Monday, February 18, 2013

Bread - Number 14

Bread - Number 14: And now it's autolyse
We're getting into sophisticated territory now. Not really, just sounds impressive. 

What is autolyse? 
This is the fancy term for “mix only your flour and water together, and let it sit for twenty minutes before adding salt and yeast, and kneading”.  
This explanation from the A Bread A Day blog is correct, except that the duration for letting the flour/water mix sit can be 20 to 60 minutes, according to various recommendations, and I did not knead. Indeed, if there is one rule of baking bread, it is that the materials, the humidity and the temperature affect the dough and the timing. Never read exact times as exact instructions. If I were to write a rule for bread recipes, it would be to give a possible range of completion times instead of an exact length of time. The same pretty much goes for exact ingredient quantities - and kneading timing, methods and whether it is necessary at all.

What does an autolyse do?

The flour and water sitting together (okay, I added vital wheat gluten to this mix) do something that builds the gluten and the result is that less time is necessary for kneading. Basically, the texture of dough stretchiness starts to happen and happens better without the presence of yeast, natural or commercial, and salt. Okay, I'm not even kneading, but decide to try it anyway. 

Not sure whether using an autolyse also affects rising time, specifically whether rising time is decreased. Have researched this topic and have not discovered anything about this particular issue. However, suspect that leaving my dough out for nine hours when I went to work was too much. [Note: See later breads because first rise after autolyse is inevitably not anywhere near overnight or all day.]

Also have to look into whether one can use a sponge and an autolyse. Remember that a sponge employs all of the water, half of the flour, and all of the starter or yeast, whereas the autolyse includes all of the flour and water, but nothing else. However, as with everything else, the ingredients vary. I read somewhere about putting the salt in; not sure whether that was autolyse or sponge. Somewhere else there was a description of an hours-long autolyse resting time. Okay, heads up, but in bread #15, the first try was literally thrown in the garbage after an hour and a half autolyse rest. It looked like silly putty and would allow no mixing in of the other ingredients.

And  have not even tried preferments, which is something different entirely. By the way, this is a bread with rye, whole wheat and bread flours.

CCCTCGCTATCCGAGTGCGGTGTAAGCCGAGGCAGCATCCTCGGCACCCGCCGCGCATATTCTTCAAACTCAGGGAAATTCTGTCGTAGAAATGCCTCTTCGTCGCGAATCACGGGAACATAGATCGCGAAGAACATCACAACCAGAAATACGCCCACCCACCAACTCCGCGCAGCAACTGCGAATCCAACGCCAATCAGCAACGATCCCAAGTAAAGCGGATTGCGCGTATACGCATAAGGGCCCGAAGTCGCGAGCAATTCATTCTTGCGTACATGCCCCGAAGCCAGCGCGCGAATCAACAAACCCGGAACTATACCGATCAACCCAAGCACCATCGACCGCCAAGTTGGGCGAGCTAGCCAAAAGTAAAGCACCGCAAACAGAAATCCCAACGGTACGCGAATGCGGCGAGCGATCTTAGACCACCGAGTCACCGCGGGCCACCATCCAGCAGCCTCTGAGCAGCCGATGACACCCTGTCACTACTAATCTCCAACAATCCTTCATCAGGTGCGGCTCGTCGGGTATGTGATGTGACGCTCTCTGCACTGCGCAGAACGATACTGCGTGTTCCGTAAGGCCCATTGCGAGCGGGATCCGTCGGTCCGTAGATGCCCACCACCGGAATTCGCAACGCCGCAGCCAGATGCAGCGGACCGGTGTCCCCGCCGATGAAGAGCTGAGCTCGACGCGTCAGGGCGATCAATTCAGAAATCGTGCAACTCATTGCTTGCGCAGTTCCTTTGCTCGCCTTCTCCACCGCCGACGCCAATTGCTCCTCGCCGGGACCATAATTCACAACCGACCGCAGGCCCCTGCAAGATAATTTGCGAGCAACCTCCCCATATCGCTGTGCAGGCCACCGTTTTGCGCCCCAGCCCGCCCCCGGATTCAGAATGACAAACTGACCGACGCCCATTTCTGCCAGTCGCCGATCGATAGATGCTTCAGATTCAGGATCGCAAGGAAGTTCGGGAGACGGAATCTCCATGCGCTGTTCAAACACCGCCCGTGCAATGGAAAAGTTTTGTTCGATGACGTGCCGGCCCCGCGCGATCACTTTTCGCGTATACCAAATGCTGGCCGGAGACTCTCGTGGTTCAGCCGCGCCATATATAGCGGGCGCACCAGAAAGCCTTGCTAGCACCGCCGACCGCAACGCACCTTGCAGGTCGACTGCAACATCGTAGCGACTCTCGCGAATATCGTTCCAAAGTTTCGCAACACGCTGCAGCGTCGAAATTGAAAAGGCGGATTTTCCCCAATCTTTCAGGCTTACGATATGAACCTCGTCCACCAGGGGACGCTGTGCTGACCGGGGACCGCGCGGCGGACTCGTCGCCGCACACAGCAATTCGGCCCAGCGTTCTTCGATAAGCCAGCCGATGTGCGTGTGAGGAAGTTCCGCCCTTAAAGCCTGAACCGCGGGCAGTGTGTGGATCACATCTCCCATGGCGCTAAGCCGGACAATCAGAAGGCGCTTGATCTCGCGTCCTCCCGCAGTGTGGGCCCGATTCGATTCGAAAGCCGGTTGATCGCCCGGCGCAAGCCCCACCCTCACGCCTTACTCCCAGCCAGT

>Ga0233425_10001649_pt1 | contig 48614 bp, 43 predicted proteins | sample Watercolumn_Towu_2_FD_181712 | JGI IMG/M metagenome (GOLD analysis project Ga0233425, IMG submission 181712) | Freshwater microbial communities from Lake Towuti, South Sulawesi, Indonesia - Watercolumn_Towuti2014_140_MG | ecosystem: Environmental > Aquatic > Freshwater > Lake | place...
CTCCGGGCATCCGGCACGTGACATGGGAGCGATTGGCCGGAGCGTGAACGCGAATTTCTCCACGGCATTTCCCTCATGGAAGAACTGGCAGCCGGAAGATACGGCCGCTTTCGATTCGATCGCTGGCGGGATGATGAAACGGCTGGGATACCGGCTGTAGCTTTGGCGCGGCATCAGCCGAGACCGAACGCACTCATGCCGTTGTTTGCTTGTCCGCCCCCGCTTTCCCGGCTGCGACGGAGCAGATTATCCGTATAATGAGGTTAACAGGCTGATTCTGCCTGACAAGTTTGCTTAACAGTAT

For the autolyse
1 1/4 cups bread flour
7/8 cup rye flour (that was all I had left)
1 3/4 cups white whole wheat flour
2 tsp vital wheat gluten
2 cups water

Other ingredients
1/2 cup starter
1 1/2 tsp salt

1. Mix all of flour and vital wheat gluten. Mix well with all of the water. Let sit, lightly covered with plastic, for 30 to 60 minutes. Left mine for about 35. This will allow dough to start making strands, which requires less kneading, or in the case of this bread, no kneading.

2. Mix the remainder of the ingredients, the starter and the salt. Mix well. Don't be embarrassed. Put those clean hands right in. The bad part of this exercise is that there is no visual cue to show that the salt has been mixed in thoroughly. Operate on instinct and make sure the starter is totally integrated into the dough. [Note: Could not find the caraway seeds, so did not add any.] Cover loosely with plastic, or, green person that I am, with a plastic bag that can be reused.

3. Left out dough for nine hours. Continues to be a matter of uncertainty when the dough is actually ready.

4. Not putting dough in fridge and instead preparing dough to be made the same day. 

5. Sprinkle dough with flour and prepare a well-floured board. Put plenty of flour on your hands. Stretch the dough, fold in as if making an envelope and then when have somewhat rectangular tripartite fold, fold the say way but with the new lengthwise. That seems incomprehensible. Cover loosely with plastic.

6. Let sit 15 to 30 minutes. Preheat oven to 500 degrees. 

7. Put shaped dough in a well-floured bowl and cover with a kitchen towel or plastic for 60 to 90 minutes.

8. Use either parchment paper or a well-floured peel to place dough on baking stone in oven. Or, you can do what I did, which is use a not-quite-sufficiently-floured peel, which stretched the dough and looked like utter disaster. Fearful that completely ruined this bread. Put top of la cloche over dough or steam oven. 

9. At 30 minutes, reduce heat to 450 degrees. Remove both la cloche top and parchment paper.

10. Leave in bread for 10 more minutes.

Wow, had terrific oven spring. Bread really rose and looked gorgeous despite awful stretching while getting the dough off the peel and onto the baking stone. Tasted decent, well good, but still had not risen as much as it could have.

Still want to make 100 percent whole grain and getting depressed that almost every bread book has few or any such recipes, Seems all of the fancy bread bakers prefer white flour.

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